All of the locks on the canal are manned, as are the bridges, and the keepers are generally happy to chat about the local area and lend their experience to weather prediction, particularly important when setting out onto one of the lochs where conditions are much more sea-like.  Larger boats have to be careful not to approach the edges of the loch, though where there is any risk a series of buoys clearly marks the navigable channel, and there are dozens of mooring spots on both sides.  Most charters start off from Inverness and sail the length of the canal, including Loch Ness, before returning about a week later, but those feeling more adventurous can take their own boat, or a locally chartered seagoing ship, and use the canal as it was intended: to cross from the North Sea to the Atlantic.  South of the Caledonian is the Clyde and Forth Canal, which crosses lowland Scotland at its narrowest point, a 35 mile stretch which was also intended as a short-cut for those wishing to avoid the northern coast.  This canal fell into disuse and became blocked by developments and bridges, but as part of the millennium celebrations a massive work of reconstruction enabled it to re-open to shipping in 2002.  Not only were roads re-routed and locks rebuilt, but one staircase of locks was replaced by the magnificent Falkirk Wheel, an engineering project to rival anything the Victorians devised.  The completion of the Clyde and Forth means that a seagoing yacht can now literally go around Scotland, or at least a significant part of it, crossing the country twice and looping back to where it started while passing some of the most spectacular scenery.  A more pedestrian approach is to start from either coast and spend some time exploring Loch Ness and the surrounding countryside.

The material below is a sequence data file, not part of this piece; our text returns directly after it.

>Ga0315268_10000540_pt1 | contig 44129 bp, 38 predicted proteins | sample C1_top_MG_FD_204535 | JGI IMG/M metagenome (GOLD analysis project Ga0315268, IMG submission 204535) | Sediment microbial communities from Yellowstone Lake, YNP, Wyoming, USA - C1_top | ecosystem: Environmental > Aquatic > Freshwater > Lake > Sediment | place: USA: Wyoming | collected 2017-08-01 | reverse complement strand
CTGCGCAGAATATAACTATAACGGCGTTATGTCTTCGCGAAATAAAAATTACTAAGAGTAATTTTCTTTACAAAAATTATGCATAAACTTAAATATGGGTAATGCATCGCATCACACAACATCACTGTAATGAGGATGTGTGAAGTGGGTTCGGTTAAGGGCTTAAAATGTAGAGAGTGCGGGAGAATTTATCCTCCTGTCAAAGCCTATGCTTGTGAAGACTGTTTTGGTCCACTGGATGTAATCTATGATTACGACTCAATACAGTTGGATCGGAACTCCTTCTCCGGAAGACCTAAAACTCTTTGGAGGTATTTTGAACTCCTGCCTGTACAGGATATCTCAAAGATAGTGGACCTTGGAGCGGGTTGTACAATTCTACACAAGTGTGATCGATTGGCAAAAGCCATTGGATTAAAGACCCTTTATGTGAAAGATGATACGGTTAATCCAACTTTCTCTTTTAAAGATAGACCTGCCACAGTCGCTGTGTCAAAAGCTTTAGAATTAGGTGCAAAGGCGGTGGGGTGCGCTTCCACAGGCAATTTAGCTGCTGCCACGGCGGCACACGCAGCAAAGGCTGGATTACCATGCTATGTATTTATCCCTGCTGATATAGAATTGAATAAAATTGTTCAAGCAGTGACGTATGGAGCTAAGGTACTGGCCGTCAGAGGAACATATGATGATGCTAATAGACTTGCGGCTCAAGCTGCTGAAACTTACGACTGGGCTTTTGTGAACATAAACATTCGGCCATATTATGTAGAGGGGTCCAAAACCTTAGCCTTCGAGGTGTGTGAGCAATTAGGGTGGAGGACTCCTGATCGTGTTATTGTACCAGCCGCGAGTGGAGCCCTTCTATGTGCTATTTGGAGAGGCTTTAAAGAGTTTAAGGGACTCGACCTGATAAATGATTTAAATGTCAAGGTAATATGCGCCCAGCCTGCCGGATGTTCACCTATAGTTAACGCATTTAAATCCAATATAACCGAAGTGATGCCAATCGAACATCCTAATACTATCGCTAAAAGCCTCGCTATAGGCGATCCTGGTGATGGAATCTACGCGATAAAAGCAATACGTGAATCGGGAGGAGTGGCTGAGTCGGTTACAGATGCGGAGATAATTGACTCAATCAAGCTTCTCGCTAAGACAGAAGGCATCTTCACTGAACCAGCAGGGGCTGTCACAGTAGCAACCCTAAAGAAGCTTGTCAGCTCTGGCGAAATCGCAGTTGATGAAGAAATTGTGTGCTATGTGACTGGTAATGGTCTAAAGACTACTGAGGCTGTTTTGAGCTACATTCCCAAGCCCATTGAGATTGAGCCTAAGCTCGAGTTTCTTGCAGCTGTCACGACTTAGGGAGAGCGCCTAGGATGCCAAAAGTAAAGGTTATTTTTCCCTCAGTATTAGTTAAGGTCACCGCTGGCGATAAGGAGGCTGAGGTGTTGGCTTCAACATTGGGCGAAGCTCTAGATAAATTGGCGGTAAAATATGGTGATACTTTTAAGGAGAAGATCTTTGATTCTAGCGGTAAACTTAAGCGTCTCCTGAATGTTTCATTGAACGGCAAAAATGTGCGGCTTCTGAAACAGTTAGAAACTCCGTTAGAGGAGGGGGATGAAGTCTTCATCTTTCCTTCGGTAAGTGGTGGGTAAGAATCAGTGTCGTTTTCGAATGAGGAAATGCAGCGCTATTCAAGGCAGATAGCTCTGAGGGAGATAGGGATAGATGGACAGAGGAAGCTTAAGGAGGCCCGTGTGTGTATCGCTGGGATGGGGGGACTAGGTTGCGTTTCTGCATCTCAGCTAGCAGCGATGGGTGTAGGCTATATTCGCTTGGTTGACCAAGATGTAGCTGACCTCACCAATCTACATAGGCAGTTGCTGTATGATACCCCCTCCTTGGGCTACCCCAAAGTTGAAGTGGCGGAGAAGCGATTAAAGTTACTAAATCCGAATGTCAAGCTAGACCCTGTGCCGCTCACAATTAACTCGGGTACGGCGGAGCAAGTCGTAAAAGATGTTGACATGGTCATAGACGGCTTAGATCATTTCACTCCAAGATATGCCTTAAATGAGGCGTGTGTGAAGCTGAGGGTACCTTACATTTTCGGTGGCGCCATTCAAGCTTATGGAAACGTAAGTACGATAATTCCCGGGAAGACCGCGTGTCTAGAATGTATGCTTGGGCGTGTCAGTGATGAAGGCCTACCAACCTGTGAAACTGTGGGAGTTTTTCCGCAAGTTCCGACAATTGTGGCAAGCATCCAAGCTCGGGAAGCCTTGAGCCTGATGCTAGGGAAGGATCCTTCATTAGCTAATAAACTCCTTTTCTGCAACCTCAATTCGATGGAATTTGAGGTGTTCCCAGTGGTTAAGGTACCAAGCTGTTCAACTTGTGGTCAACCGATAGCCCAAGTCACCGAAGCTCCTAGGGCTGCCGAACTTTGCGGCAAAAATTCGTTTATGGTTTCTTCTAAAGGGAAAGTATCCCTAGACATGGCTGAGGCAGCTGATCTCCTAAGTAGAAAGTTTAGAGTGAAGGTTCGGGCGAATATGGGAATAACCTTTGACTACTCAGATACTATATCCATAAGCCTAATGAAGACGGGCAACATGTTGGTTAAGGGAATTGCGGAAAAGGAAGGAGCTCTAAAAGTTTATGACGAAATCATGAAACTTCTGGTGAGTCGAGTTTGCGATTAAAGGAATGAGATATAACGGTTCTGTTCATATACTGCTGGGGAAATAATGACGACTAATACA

About Bill Ray
Bill Ray, former editor-in-chief (and continuing distinguished contributor to) Wireless Business & Technology magazine, has been developing wireless applications for over 20 ears on just about every platform available. Heavily involved in Java since its release, he developed some of the first cryptography applications for Java and was a founder of JCP Computer Services, a company later sold to Sun Microsystems. At Swisscom he was responsible for the first Java-capable DTV set-top box, and currently holds the position of head of Enabling Software at 02, a UK network operator.

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The Highlands of Scotland might not be the most obvious place to take a yacht, but a combination of sea-canals and the largest body of water in the UK make it a surprisingly accessible destination for all but the largest yacht, with a history which still echoes today and some of the most spectacular landscapes in the world.

The Highlands of Scotland might not be the most obvious place to take a yacht, but a combination of sea-canals and the largest body of water in the UK make it a surprisingly accessible destination for all but the largest yacht, with a history which still echoes today and some of the most spectacular landscapes in the world.

The Highlands of Scotland might not be the most obvious place to take a yacht, but a combination of sea-canals and the largest body of water in the UK make it a surprisingly accessible destination for all but the largest yacht, with a history which still echoes today and some of the most spectacular landscapes in the world.